Oracle IAS, the best coaching institute for UPSC/IAS/PCS preparation in Dehradun (Uttarakhand), brings to you views on important issues.
Syllabus: GS paper 3
'Increase in Gross capital formation is required for long term growth prospects in India'. Discuss the problem plaguing India and suggest some measures.
What is the issue?
- A free fall in the rupee or a massive current account deficit would be symptoms of some other underlying serious issues.
What should be the focus?
- Investment is a fundamental variable among the sources of economic growth.
- These may include people, knowledge bases, institutional capacity or the obvious physical capital itself.
- The efficiency of the process of savings generation and channelizing them into productive investment is crucial for sustained economic growth.
- This is often taken for granted, but focusing on this draws attention to India’s biggest economic problem.
How has India performed in this regard?
- Since the 1991 reform period, India has made considerable progress in facilitating investment.
- It has removed unnecessary and inefficient controls on international and domestic trade and investment.
- It has slowly improved the functioning of its tax system, management of public finances, and monetary policy.
- But there are still some serious issues that hamper the sustainable growth.
What are the concerns?
- India’s biggest economic problem is the inefficient allocation of capital.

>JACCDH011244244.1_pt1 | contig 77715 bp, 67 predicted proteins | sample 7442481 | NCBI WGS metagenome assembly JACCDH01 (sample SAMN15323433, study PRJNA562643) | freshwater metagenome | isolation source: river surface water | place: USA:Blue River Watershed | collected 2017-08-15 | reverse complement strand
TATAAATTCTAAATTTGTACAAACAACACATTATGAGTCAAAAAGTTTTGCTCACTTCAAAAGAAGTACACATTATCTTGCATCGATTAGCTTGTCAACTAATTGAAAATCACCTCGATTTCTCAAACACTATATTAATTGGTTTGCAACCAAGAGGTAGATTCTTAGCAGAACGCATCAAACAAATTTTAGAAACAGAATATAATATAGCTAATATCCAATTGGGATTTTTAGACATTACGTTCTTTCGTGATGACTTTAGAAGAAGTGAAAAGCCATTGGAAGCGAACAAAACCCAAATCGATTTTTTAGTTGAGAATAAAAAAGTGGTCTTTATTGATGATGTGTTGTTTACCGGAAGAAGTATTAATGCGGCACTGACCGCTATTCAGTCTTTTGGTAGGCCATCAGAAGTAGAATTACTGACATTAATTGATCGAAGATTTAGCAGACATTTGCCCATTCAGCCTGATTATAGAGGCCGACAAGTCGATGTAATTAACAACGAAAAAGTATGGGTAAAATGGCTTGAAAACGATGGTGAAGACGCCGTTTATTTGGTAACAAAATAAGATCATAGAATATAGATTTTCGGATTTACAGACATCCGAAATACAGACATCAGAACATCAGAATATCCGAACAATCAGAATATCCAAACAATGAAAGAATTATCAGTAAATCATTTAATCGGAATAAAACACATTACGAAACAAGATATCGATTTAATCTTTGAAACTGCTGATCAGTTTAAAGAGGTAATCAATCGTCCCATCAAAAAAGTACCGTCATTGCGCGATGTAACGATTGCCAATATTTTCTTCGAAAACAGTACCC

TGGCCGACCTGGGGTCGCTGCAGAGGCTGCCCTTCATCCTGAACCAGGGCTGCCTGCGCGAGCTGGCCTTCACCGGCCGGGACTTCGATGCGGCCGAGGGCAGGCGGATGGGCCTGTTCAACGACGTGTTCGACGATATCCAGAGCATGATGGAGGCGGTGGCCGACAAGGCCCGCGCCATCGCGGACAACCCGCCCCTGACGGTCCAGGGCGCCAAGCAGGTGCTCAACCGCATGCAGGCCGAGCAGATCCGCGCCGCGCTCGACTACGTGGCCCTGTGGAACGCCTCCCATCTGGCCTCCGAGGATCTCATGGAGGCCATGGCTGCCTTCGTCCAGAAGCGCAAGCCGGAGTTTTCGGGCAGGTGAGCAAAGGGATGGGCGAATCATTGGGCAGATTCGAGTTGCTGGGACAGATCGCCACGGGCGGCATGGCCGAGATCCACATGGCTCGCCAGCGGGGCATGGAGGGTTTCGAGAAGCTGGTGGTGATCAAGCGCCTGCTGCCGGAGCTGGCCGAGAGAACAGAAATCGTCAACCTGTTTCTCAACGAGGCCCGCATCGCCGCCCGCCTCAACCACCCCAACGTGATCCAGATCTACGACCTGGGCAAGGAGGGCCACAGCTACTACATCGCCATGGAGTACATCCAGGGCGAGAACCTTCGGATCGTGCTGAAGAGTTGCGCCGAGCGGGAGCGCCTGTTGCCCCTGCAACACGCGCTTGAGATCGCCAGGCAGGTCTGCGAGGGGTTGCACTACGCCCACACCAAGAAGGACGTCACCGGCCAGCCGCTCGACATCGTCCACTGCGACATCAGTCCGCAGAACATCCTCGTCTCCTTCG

- Bad loans in the banking sector have been one symptom of this problem.
- The latest Infrastructure Leasing and Financial Services (IL&FS) crisis, which defaulted on some of its debt obligations.
- The common factor in these cases is the long-term lending for large projects.
- These are subject to high risks, because of their scale and their length of gestation.
- Banks were, in fact, pushed by government in the direction of longer-term loans for fixed capital investment.
- They were diverted away (at least in relative terms) from working capital and household loans.
- Worryingly, this happened in banks without the internal expertise required for assessing the most challenging type of lending.
- The Indian government failed to create a regulatory framework.
- This would have detected the incipient problems in systemically important firms such as IL&FS.
- Poor corporate governance is a major cause to this whole capital allocation mess.
- This includes financial intermediaries such as banks and non-bank financial companies and also the firms that do the borrowing.
- In India, there seems to be a common problem of skimming funds (form of tax evasion), by business borrowers and politicians.
What needs to be done?
- Indian banks should be given more freedom to tap bond markets for funding longer-term loans.
- This will allow markets to send better price signals about bank portfolios.
- There is a dire need for a corporate bond market in India that will allow firms to borrow more directly from savers.
- This does not stop at long-term borrowing, but other short-term borrowing can also benefit from new market platforms.
- As financial markets are broadened and deepened, the demands on regulators increase.
- India’s financial system regulatory architecture also needs to be enhanced.
- This involves not just external oversight by financial regulators but also strong corporate governance, with greater disclosure and transparency.
- Auditors and rating agencies also need to step up and do their jobs better.
- The government can facilitate this by raising and enforcing standards for the private sector monitoring institutions.
- The challenge now is moving beyond improving fiscal policy or monetary policy and addressing the political component too.